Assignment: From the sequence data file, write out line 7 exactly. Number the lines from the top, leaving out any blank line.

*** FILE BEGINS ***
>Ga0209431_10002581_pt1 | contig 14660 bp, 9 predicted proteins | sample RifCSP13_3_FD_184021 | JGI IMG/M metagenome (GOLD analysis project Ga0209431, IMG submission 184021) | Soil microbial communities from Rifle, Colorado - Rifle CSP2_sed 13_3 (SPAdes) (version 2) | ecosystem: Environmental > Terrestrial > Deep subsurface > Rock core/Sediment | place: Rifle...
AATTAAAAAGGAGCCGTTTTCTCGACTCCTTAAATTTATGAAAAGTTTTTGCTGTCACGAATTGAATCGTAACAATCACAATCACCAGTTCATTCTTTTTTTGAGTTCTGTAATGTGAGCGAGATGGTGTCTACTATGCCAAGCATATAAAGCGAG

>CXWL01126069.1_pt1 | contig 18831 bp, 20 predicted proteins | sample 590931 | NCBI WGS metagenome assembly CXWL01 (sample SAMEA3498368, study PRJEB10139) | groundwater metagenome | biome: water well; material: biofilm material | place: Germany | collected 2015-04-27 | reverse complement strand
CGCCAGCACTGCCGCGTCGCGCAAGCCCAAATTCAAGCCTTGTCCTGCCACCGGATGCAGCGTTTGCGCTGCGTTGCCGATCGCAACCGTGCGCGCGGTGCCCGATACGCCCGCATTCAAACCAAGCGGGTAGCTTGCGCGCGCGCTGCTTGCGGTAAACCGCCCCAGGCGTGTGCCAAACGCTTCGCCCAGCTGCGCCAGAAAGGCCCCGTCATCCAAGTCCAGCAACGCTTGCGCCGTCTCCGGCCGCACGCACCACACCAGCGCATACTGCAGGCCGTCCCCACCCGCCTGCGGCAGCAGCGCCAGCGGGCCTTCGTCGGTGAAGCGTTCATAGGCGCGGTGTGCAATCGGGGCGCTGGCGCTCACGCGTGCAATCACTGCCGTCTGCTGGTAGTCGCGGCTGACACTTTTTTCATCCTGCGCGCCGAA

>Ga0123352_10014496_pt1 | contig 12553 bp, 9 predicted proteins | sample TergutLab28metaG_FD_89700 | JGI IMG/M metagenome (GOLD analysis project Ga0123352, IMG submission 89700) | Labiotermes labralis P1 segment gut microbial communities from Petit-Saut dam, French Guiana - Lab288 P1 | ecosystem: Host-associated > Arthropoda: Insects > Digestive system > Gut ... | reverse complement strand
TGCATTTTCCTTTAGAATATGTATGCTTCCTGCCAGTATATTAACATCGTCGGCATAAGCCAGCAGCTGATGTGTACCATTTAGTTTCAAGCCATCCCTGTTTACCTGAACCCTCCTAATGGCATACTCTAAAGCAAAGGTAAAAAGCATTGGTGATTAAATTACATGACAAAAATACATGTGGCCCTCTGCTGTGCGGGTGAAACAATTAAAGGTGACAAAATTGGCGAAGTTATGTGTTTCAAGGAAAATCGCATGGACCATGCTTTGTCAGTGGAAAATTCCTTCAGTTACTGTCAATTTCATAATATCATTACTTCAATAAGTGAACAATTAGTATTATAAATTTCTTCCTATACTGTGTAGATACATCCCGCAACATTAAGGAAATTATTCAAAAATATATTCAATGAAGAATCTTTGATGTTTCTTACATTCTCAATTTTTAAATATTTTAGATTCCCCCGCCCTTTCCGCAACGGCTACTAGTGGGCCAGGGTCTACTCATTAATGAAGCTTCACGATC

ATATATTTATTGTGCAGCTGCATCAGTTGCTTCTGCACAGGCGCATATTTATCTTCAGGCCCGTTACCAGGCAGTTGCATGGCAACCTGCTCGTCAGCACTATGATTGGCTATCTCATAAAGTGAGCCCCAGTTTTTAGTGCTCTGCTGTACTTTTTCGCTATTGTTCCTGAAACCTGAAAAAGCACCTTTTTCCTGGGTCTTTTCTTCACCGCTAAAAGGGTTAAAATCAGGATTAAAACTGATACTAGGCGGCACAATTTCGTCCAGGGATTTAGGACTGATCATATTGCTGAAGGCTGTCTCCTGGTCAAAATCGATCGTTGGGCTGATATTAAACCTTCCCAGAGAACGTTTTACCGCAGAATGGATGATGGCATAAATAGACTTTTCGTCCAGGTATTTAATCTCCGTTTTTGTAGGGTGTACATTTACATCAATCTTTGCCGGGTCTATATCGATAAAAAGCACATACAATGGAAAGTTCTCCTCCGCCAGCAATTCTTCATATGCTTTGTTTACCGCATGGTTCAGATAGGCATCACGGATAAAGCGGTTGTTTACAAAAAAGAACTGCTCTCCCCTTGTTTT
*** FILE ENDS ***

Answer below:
ATATATTTATTGTGCAGCTGCATCAGTTGCTTCTGCACAGGCGCATATTTATCTTCAGGCCCGTTACCAGGCAGTTGCATGGCAACCTGCTCGTCAGCACTATGATTGGCTATCTCATAAAGTGAGCCCCAGTTTTTAGTGCTCTGCTGTACTTTTTCGCTATTGTTCCTGAAACCTGAAAAAGCACCTTTTTCCTGGGTCTTTTCTTCACCGCTAAAAGGGTTAAAATCAGGATTAAAACTGATACTAGGCGGCACAATTTCGTCCAGGGATTTAGGACTGATCATATTGCTGAAGGCTGTCTCCTGGTCAAAATCGATCGTTGGGCTGATATTAAACCTTCCCAGAGAACGTTTTACCGCAGAATGGATGATGGCATAAATAGACTTTTCGTCCAGGTATTTAATCTCCGTTTTTGTAGGGTGTACATTTACATCAATCTTTGCCGGGTCTATATCGATAAAAAGCACATACAATGGAAAGTTCTCCTCCGCCAGCAATTCTTCATATGCTTTGTTTACCGCATGGTTCAGATAGGCATCACGGATAAAGCGGTTGTTTACAAAAAAGAACTGCTCTCCCCTTGTTTT